13 songs this week, and considering Zee Music has somehow put off its tiff with Spotify (which I discovered to my surprise, last week when I found songs from Zee’s Marathi soundtrack of Naal 2 on Spotify), all the songs are available on both playlists!
Main Parwaana – Pippa (A R Rahman) – Hindi: From the music video, it’s quite evident that the director wanted a 1960s Shammi Kapoor-Mohd. Rafi-kind of song (though ‘Tu shamma, main hun mastana’ instead of ‘parwana’, was a surprise from Shellee). While Arijit does manage to sound completely different from any of his previous songs, he ends up sounding more like Piyush Mishra than Rafi. One of the female singers does exceedingly well in the 2nd antara; considering the order in which the 3 are listed—Pooja Tiwari, Nisa Shetty, and Rakshita Suresh—I’m assuming it is Pooja Tiwari. The song itself, while enjoyable overall, perhaps goes in too many directions to be cohesive. The rest of the album (4 more songs) didn’t work for me, mostly, and this includes the now-controversial recreation of Kazi Nazrul Islam’s iconic song that is being hugely criticized.
Bewakufiyan – Rainbow Rishta (Sanjay Das) – Hindi: There are 11 songs in the soundtrack of this Amazon Prime series, and only Sanjay Das’s songs stand out. Out of the 5 songs he produces, Bewakufiyan is my pick, with an easy groove and superb singing by Karshni Nair.
Chillanjirukkiye – Lubber Pandhu (Sean Roldan) – Tamil: A gorgeous song that screams Sean Roldan probably because of Pradeep’s lead vocals (Sean does the ‘Tu tu doo’ humming too in the background). But the sparse ghatam-style backdrop is a giveaway too, besides the profusion of violin for the Chillanjirukkiye hook. Shivangi too does her part wonderfully in the anupallavi. Also, when I saw the lyric video, I went, “Hey, that’s Velonie!” 🙂
Pattana O Pattu – Keedaa Cola (Vivek Sagar) – Telugu: This is one of those “Let us recreate the Ilayaraja sound” songs, and I assume there is perhaps some context or cur within the movie for that. Vivek sticks dangerously close to the Ilayaraja style of the mid-to-late 1980s and the sound should remind a lot of people of many songs from that period. There also seems to be a specific nod to Rudranetra’s Jey Speed Pilla, in particular. But even beyond the sound, what is more surprising is how the singers, Sri Krishna and Malavika, sound like, or were made to sound like SPB and S.Janaki! Sri Krishna, in particular, sounds so much like SPB that I had to check the credits twice, in disbelief!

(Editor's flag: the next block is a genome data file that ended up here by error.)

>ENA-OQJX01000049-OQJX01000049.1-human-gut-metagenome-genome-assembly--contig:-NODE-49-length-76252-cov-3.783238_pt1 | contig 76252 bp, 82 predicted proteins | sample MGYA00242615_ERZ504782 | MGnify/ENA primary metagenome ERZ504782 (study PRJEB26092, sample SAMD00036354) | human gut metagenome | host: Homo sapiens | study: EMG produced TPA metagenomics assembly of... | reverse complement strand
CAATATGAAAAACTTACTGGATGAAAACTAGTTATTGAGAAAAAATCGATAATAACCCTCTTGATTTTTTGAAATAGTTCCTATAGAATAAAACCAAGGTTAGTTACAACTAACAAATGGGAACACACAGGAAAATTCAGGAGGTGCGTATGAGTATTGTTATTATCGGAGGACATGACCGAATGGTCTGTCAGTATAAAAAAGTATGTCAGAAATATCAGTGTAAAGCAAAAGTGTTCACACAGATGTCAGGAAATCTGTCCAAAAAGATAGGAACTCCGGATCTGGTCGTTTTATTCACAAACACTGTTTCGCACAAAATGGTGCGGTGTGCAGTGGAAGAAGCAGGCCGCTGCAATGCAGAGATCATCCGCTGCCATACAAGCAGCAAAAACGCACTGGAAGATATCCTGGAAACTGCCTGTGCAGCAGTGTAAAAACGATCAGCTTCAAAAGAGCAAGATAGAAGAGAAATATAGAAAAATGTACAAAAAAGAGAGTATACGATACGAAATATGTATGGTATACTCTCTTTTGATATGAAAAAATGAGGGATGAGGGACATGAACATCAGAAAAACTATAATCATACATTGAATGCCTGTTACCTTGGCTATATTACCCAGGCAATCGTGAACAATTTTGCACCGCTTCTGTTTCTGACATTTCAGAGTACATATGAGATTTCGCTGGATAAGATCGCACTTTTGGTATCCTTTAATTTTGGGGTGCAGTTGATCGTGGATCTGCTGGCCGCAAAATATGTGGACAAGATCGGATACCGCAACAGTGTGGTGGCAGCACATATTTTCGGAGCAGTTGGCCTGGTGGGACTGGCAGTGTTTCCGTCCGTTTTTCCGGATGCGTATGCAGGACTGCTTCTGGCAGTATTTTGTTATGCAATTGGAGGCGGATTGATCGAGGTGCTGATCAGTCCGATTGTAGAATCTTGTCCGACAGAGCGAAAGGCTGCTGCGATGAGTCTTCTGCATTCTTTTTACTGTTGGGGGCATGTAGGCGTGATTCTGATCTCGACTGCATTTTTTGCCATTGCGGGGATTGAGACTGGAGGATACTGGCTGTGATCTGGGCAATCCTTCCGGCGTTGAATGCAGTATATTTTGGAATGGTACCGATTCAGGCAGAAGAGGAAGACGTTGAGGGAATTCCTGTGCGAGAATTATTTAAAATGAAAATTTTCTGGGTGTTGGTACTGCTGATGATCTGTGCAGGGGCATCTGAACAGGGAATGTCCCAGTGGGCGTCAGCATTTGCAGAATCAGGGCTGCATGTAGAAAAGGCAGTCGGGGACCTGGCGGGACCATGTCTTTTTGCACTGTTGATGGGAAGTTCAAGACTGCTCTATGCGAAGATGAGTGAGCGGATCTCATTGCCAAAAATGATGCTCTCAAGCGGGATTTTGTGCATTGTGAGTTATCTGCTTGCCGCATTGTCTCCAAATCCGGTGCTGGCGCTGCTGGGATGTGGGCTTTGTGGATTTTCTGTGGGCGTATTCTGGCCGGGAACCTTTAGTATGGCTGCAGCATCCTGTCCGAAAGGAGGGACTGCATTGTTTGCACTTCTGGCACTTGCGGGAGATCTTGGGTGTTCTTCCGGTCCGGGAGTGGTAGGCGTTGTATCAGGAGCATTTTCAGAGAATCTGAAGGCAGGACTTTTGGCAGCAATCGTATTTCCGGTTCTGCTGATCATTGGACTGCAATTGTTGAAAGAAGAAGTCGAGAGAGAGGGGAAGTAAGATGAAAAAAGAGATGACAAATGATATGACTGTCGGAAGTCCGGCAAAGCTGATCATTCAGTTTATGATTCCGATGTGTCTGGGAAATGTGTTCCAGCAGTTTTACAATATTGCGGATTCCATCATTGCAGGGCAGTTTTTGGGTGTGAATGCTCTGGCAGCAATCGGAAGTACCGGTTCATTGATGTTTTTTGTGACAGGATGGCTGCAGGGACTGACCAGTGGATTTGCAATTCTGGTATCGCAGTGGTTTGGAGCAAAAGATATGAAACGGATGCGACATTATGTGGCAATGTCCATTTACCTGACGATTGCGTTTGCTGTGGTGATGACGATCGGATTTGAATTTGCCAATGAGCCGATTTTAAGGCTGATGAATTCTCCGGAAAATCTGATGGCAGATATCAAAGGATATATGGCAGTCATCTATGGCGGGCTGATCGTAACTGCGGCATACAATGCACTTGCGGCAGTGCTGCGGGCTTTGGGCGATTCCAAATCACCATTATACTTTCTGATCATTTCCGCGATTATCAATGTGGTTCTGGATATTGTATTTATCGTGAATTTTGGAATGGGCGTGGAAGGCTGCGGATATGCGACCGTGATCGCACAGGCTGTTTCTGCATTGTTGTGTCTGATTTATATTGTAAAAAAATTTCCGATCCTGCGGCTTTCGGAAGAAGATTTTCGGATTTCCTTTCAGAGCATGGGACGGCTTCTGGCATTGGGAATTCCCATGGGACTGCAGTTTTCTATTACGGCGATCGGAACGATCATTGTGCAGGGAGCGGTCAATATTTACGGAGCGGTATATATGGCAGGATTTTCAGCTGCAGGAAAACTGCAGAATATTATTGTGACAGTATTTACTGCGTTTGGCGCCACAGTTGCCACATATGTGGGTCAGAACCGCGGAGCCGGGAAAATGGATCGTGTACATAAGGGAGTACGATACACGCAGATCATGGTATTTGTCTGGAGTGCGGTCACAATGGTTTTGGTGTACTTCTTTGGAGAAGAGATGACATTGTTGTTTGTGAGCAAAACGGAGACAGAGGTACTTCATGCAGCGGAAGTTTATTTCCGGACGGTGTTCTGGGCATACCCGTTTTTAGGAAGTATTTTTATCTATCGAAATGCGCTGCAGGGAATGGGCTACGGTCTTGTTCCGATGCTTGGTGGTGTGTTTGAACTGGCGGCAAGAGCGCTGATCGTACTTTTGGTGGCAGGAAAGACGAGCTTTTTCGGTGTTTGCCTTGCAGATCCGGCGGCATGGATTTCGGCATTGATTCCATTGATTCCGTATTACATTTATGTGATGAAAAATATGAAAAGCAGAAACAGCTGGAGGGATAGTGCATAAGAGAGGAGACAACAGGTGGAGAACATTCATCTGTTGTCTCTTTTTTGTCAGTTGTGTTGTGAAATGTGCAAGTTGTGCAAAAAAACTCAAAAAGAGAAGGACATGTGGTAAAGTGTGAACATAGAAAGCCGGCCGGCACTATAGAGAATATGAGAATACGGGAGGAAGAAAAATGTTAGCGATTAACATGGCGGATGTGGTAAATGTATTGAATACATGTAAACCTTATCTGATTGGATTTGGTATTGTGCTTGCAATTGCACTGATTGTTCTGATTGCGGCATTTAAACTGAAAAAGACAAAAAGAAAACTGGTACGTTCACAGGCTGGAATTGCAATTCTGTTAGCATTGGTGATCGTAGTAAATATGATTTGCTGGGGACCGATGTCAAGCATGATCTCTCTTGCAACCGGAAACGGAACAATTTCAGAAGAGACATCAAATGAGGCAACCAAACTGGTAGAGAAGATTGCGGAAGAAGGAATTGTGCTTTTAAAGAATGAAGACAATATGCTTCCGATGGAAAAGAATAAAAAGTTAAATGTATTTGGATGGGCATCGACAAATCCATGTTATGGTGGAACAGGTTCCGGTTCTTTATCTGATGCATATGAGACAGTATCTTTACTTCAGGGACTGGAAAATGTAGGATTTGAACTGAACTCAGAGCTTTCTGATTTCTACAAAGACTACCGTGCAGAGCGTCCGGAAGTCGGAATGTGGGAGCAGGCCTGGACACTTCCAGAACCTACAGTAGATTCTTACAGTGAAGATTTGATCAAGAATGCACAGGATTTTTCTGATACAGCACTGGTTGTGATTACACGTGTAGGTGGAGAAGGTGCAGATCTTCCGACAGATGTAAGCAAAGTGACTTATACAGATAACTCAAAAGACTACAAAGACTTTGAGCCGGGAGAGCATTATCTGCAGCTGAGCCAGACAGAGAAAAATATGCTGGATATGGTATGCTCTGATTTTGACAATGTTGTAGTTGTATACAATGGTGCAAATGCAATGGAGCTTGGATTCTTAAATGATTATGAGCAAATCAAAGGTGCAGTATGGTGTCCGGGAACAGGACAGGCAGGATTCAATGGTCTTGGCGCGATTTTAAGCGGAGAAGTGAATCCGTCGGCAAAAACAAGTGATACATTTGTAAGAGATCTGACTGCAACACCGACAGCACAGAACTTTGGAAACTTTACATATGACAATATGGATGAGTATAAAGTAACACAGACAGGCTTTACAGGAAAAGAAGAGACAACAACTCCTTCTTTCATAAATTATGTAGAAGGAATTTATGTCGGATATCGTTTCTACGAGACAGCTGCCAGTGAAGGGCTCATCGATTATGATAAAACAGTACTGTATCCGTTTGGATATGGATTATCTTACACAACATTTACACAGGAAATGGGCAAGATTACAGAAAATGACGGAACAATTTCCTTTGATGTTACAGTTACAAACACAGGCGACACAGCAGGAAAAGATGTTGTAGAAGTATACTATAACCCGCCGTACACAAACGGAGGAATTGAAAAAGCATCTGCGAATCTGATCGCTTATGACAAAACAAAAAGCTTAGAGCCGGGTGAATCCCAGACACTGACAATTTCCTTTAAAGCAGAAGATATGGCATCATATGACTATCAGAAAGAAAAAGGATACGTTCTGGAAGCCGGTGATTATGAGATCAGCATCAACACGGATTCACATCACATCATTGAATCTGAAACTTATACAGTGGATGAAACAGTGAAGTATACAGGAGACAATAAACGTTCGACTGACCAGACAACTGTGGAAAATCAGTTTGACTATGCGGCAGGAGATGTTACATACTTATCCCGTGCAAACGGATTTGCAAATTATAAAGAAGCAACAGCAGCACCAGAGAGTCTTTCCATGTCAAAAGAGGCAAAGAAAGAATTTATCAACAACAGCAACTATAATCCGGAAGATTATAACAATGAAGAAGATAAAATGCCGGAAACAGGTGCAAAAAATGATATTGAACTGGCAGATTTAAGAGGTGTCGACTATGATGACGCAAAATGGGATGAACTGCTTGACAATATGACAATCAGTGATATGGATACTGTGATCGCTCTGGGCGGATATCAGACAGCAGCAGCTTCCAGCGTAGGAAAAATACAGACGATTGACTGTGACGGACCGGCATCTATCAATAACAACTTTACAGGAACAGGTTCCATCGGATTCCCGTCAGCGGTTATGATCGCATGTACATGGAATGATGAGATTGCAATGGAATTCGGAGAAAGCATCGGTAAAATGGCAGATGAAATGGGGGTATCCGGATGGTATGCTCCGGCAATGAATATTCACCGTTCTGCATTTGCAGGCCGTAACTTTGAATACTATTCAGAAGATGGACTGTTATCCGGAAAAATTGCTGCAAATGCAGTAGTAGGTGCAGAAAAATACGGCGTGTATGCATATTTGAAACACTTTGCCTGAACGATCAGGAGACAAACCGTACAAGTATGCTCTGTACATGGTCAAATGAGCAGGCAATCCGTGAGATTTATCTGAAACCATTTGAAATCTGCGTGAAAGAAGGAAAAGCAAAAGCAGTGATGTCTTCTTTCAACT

Choolangalaake – Rani Chithira Marthanda (Manoj George) – Malayalam: I quite like Manoj George’s music and wanted to like his songs from this film too. Mariville and Aarum Kaana Kayal Kuyile came close but I didn’t like them enough to be on my playlist (or Weeklies). Thankfully, here comes Choolangalaake! It sounds very unfilmy, and more like an Indipop song, with a Bluegrass’y edge to it thanks to Sandeep Mohan on the banjos and mandolin. Akbar Khan’s vocals lend the tune a warm glow, particularly the parts where the words are extended into chorus’ish phrases.
Mouna Sundari – Marivillin Gopurangal (Vidyasagar) – Malayalam: Vidyasagar is back—yet again—and produces something that most people could effortlessly identify as a ‘Vidyasagar song’! With such lovely songs, I’m adequately zapped that he is not producing more music, more frequently these days.
Gimme Love, Moondance, Separately Together, Underworld – Dancing In The Dark (Dhruv Visvanath) – Indipop: Much like my liking for the voice of Rajan Batra, the lead singer of The Yellow Diary, have an irrational liking for Dhruv Visvanath’s music too! I find most of his songs to have truly wonderful melodies and his singing seals the deal for me. His new EP, Dancing In The Dark, is no different! These 4 are my picks from the highly listenable album.
Le Monde – Richard Carter (Talk To Me OST): I caught up with the A24 horror film, Talk To Me, recently. While the movie itself felt passable at best, despite the massive hype around it, the song used in a montage (where the kids use the ‘hand’ to perform the seance of sorts repeatedly) felt incredibly catchy! It’s the kind of sound/melody that you cannot get out of your mind after hearing just once! I figured out the name and producer of the song after watching the film – Le Monde, by Richard Carter. But it turns out that he has sampled French superstar Edith Piaf’s La Foule, to produce his version. And it doesn’t stop there either – Edith herself heard a Spanish/Argentine song ‘Que nadie sepa mi sufrir’ composed by Ángel Cabral in 1936, through another version of the song, sung by Alberto Castillo, in 1953, and created her French version, La Foule! Listen to all 3 songs – Le Monde, La Foule, and Alberto Castillo’s Que nadie sepa mi sufrir to trace how the captivating musical phrase travels through almost a century and 3 different interpretations! In Que nadie sepa mi sufrir, the phrase appears right in the middle (starting 1:13), but Edith Piaf took that as the opening note for her song, and the newer versions (there are others too, besides the one by Richard Carter) follow suit.